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Washington has backed Japan's plan to release radioactive water from Fukushima into the Pacific Ocean.
On Sunday, US climate envoy John Kerry said the US has "confidence" that Japan will be "transparent."
South Korea, China, and Russia all object to the release of 1.2 million tons of contaminated water.
The US has backed Japan's controversial decision to release over 1.2 million tonnes of contaminated water from the wrecked Fukushima nuclear plant into the Pacific Ocean.
Climate envoy John Kerry said during a press conference in Seoul on Sunday that he was "confident" that the Japanese government would "continue following due procedures."
The US has thrown its weight behind Japan even as the country faces strong pushback from its neighbors on its decision, first announced on April 13, to release the contaminated water from Fukushima into the sea. The objections have not ceased despite Japan's repeated assertions that the contaminated water would be released only when it is "safe to drink."
"The US is confident that the government of Japan is in very full consultations with the International Atomic Energy Agency," Kerry said on Sunday, adding that the IAEA has "set up a very rigorous process."
He noted that Washington would be monitoring the release of the water closely, to make sure the release of the water would not pose a threat to public health.
According to Al Jazeera, Kerry also clarified that the US would stay out of the "process that's already underway," as there are "very clear rules and expectations" in place.
Kerry's comments on Sunday followed South Korean foreign minister Chung Eui-yong's attempt to bring up Korea's objections to Japan's Fukushima water release plan at an official dinner on Saturday.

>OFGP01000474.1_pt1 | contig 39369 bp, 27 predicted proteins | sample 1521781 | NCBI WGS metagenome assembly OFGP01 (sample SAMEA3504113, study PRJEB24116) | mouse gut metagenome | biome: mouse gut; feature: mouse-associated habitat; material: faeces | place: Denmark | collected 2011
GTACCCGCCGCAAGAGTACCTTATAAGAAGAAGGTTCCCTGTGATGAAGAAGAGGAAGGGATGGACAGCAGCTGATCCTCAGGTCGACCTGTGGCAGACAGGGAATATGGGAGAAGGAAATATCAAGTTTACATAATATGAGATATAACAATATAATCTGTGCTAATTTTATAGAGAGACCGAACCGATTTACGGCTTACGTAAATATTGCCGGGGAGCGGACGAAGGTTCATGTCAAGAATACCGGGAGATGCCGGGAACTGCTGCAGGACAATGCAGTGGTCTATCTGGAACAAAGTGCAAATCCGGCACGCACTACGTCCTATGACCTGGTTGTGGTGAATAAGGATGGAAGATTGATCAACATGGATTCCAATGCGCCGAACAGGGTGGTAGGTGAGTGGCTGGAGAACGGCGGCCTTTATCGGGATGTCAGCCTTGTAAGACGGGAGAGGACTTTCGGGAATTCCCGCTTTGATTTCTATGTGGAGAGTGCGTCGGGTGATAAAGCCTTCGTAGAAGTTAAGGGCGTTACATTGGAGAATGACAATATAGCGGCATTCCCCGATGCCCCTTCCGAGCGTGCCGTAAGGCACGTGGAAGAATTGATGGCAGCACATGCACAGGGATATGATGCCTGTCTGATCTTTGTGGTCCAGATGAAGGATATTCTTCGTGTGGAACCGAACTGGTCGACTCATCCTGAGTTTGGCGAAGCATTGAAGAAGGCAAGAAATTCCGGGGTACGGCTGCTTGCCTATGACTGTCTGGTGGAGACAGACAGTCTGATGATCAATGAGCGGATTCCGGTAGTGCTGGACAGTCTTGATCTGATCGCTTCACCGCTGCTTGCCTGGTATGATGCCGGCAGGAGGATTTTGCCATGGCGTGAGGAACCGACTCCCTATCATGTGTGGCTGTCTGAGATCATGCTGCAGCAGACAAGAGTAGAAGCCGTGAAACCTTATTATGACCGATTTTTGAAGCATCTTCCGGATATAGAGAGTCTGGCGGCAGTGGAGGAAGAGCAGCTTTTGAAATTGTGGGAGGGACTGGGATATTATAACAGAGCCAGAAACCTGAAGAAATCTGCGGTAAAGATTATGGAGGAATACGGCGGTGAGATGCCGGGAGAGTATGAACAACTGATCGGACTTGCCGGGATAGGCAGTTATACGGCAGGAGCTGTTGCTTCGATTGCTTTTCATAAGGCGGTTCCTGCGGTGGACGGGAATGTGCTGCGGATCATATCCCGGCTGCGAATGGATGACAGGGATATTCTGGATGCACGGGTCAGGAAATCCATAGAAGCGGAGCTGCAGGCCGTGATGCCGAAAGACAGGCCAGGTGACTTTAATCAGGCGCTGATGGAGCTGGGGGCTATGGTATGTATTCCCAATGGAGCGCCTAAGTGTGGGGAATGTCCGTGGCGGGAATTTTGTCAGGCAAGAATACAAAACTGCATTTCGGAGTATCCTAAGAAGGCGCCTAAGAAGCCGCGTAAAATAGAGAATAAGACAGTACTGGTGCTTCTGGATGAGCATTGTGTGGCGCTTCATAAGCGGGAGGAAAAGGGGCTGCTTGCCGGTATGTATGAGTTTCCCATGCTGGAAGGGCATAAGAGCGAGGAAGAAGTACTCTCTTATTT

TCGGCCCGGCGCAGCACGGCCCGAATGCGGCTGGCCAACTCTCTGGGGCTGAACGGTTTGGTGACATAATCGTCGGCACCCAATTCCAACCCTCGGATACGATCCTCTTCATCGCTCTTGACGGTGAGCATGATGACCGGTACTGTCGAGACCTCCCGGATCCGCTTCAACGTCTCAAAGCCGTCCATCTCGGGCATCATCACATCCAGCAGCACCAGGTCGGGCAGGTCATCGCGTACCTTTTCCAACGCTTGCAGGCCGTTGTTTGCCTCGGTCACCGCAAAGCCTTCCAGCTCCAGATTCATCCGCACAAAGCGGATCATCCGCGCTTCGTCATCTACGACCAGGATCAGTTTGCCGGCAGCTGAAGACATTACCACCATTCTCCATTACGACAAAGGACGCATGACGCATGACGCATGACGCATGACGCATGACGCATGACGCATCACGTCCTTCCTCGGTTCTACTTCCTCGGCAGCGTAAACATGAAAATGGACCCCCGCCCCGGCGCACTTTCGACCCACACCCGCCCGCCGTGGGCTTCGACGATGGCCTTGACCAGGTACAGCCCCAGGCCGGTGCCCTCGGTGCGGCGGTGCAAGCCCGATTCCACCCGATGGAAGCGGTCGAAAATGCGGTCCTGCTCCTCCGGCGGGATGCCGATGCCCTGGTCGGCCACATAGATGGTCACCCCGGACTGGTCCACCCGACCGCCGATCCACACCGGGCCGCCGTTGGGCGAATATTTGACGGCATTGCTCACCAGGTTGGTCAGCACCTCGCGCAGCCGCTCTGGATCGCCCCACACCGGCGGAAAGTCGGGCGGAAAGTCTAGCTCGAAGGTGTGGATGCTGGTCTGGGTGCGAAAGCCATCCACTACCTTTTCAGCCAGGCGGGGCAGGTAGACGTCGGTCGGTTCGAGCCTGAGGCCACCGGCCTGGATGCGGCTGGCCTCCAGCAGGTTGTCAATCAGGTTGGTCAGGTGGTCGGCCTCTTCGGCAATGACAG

"Minister Chung conveyed our government and people's serious concerns about Japan's decision, and asked the US side to take interest and cooperate so that Japan will provide information in a more transparent and speedy manner," said the South Korean foreign ministry in a statement on April 17.
Japan has been storing some 1.2 million tons of radioactive water - enough to fill 500 Olympic-size swimming pools - in more than 1,000 tanks following the 2011 earthquake and tsunami which decimated parts of northern Japan and its coastal regions.
The water - which was used to cool the melted-down core reactors in the wake of the disaster - has been handled by the Tokyo Electric Power Company Holdings (TEPCO) for the last decade. In 2018, TEPCO admitted that not all the radioactive material it claimed to have filtered out of the water had been processed.
The discharge of the water is set to begin in 2023. It will not be released in one go, but in gradual stages that could take twenty to thirty years.
South Korea, China, and Russia object to radioactive water release
China and South Korea have objected to Japan's plan to release the contaminated water in stages, arguing that the sheer volume of contaminated water flowing into the Pacific Ocean could become a health, food safety, and environmental hazard.
Environmental groups in South Korea staged rallies last week calling for Japanese prime minister Yoshihide Suga to reconsider his decision to release the contaminated water. Protesters gathered outside the Japanese embassy in Seoul with banners bearing pictures of salmon steaks, prawns, and mussels with radioactive symbols slapped onto them.
Chinese foreign ministry spokesperson Zhao Lijian gave a snappy comment that went viral on social media site Weibo (China's version of Twitter), where he dared Japanese finance minister Taro Aso and other officials to "drink the water first" to prove that it is safe, calling Japan's move "highly irresponsible."
Zhao's comments came as hashtags including "Fukushima water could destroy half the Pacific Ocean in 57 days" and "Japan is inflicting a disaster on other nations" trended on Weibo, with some calling for a boycott of Japanese seafood.
Russia has also expressed "serious concern" over Japan's plan to release the treated wastewater, asking for a "detailed explanation."
Read the original article on Insider